At about this time the family moved to Parker County, Texas[4] where T.O. Ellis and his son, William Josiah, filed for land. The Butterfield stage route had opened up the western part of Texas, and settlers began to move there in hopes of avoiding malaria in the east.[20] T.O. was one of the founding members of the Goshen Methodist Church.[21] [22] The Rev. Pleasant Tackitt related that the church was held in a log cabin built by Mr. Eubanks. Tackitt recalled T.O. Ellis in his memoirs, and noted that in 1855, Parker County was “rich and waving grass was green and velvety...the buffalo had moved a little farther west. The different tribes of Indians were under treaty...there was no hostile foe to molest or disturb the peace of the family. The beautiful running streams of clear, pure water, the grand and noble forests...”[23] T.O. Ellis is found in the Parker Co. tax rolls owning 160 acres in 1856.[24]

Court records of Smith County, TX, indicate that in the fall term of 1856, Thomas Ellis (indexed as T.C. Ellis) of Parker County and John McKinley were delinquent on a promissory note to Thomas Hayes in the amount of $111.42. The debt was incurred in 20 Nov 1854 in Smith County for merchandise “for the benefit of my (T.O. Ellis) family.” It was to have been paid by the first of January. One payment of $20.40 was made in 1855, and three additional payments were made in 1856, including one payment made in $10.00 of pork. A summons to court was delivered to T.O. Ellis on 31 Jan 1857.[25] The case was dismissed on 16 Jun 1857,[26] likely because the Ellis family no longer lived in Smith County.

On April 7, 1857, T.O. Ellis and his family and his son William Josiah and his wife and baby began their journey across the plains in a covered wagon to California. They traveled in a large train via the Southern Route. In November they arrived at El Monte, Los Angeles County.[4] [27]  The Southern Route probably went through Dallas, Waco, Odessa, and El Paso in Texas, then into Mexico at Chihuahua to Casas Grandes, Coralitos, Janos and Guadalupe Pass to Agua Prieta, Santa Cruz and Tubac, up into Tucson and to the Gila River, then down to Yuma and to Chino Ranch in California.[28] Family records substantiate this route and includes a mention of Warner’s Ranch after Yuma.[29][30]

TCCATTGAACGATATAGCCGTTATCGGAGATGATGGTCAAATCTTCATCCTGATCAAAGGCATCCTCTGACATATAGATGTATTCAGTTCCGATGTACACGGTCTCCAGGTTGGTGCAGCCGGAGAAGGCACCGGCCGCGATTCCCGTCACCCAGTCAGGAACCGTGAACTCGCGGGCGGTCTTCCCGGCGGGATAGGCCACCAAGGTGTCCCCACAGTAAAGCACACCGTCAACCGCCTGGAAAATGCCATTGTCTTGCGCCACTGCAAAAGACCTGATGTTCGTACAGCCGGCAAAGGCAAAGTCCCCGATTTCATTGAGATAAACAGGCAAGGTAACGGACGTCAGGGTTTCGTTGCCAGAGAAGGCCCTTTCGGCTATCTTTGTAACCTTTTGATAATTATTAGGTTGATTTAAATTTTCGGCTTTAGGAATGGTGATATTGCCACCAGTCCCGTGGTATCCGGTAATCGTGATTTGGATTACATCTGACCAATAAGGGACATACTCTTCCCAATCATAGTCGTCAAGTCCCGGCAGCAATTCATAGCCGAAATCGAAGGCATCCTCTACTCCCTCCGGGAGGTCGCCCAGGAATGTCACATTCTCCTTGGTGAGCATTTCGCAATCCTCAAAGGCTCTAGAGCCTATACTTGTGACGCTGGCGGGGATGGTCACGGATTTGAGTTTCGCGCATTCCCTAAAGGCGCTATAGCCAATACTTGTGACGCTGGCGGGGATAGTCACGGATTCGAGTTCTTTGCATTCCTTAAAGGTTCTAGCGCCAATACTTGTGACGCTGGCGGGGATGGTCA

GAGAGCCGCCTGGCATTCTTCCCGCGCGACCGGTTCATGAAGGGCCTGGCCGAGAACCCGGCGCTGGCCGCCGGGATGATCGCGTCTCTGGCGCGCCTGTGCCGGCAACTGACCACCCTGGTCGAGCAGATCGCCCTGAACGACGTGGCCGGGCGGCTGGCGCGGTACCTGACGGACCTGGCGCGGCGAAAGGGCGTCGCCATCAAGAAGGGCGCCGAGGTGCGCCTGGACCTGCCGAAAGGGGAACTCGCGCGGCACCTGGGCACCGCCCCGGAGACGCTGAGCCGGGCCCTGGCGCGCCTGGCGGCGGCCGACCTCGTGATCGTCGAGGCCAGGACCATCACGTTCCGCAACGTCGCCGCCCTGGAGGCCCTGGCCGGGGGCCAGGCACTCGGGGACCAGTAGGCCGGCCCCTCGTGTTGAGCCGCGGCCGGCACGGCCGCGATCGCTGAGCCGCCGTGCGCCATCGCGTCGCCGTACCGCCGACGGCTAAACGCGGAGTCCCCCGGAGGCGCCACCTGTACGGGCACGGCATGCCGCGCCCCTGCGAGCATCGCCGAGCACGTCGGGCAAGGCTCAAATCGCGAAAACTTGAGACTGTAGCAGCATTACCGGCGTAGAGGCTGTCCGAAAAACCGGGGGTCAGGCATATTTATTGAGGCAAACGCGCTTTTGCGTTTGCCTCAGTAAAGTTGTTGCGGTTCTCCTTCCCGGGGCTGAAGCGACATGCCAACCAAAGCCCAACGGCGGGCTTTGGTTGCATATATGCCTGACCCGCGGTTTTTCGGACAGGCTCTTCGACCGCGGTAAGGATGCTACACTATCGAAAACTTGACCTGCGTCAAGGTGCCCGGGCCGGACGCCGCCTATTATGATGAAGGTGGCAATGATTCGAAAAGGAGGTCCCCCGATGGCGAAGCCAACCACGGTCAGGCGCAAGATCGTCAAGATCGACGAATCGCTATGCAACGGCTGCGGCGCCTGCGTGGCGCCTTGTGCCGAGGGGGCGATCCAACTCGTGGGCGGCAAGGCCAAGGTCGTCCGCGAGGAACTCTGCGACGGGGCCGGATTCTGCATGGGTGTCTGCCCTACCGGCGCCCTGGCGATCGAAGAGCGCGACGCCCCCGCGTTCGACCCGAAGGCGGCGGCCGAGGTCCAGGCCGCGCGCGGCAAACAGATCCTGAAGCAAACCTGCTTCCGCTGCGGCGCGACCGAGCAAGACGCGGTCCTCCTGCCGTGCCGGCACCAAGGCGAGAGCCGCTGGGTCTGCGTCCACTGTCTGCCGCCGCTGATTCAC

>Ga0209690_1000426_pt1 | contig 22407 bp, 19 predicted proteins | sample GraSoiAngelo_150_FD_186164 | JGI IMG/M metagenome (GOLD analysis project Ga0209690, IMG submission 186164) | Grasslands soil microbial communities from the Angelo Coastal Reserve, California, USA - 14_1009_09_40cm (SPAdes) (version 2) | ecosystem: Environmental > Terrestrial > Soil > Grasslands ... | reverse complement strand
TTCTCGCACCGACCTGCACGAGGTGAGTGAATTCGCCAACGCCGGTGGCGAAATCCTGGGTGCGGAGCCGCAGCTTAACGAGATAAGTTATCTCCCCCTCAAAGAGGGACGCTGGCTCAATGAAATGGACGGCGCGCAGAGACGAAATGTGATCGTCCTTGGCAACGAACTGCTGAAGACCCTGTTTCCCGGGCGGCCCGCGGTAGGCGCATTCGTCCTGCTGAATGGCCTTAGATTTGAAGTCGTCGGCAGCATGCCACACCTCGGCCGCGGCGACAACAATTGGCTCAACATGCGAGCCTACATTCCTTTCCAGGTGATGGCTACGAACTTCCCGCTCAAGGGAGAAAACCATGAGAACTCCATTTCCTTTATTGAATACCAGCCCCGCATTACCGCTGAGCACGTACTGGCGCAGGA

T.O. Ellis was appointed Presiding Elder of the Los Angeles District in 1858, but was discontinued from that post at his own request in 1860, likely due to the relocation to Tulare County. He served in Los Angeles and El Monte before the move.[31][32]  [33] It is possible that Ellis’ moves were partially inspired by his contacts in the Methodist church. Orceneth Fisher, a Methodist minister and officer lived in Washington County, Illinois in the 1830’s, in Texas from 1839-1855 and transferred to California in 1855.[34] Ellis lived in Illinois in the 1830’s, moved to Texas about 1846 and left for California in 1857.[4]

By the time of the 1860 census, the family had settled in Visalia, Tulare County, CA.[35] T.O. was active in the ministry at this time, performing marriages in the area.[36] [37]  T.O. stated that he came to California to preach the gospel, and he was appointed Assistant Preacher in Visalia and King's River Circuit of the Methodist Church in 1863.[38] He also served on the board of the Visalia Select Seminary and was elected Superintendent of Schools in 1862 after having been appointed to fill a vacancy.[39] [40] He did not complete his term because the family relocated to San Luis Obispo in 1863.[38] While in Visalia, he opened a medical practice.[41] [42] Visalia was a turbulent town during the Civil War. T.O. Ellis testified in the trial of Senator Thomas Baker, who was charged with treason for expressing his anti-Union sentiments in a speech given at the Methodist Church.[43] The Ellis family sympathized with the South during the Civil War and likely left Visalia due to their political position.[44] A newspaper article of the time noted that Rev. T.O. Ellis preached a proper sermon, and then turned the pulpit over to a Rev Webb who preached an abolition prayer, which emptied half the pews.[45]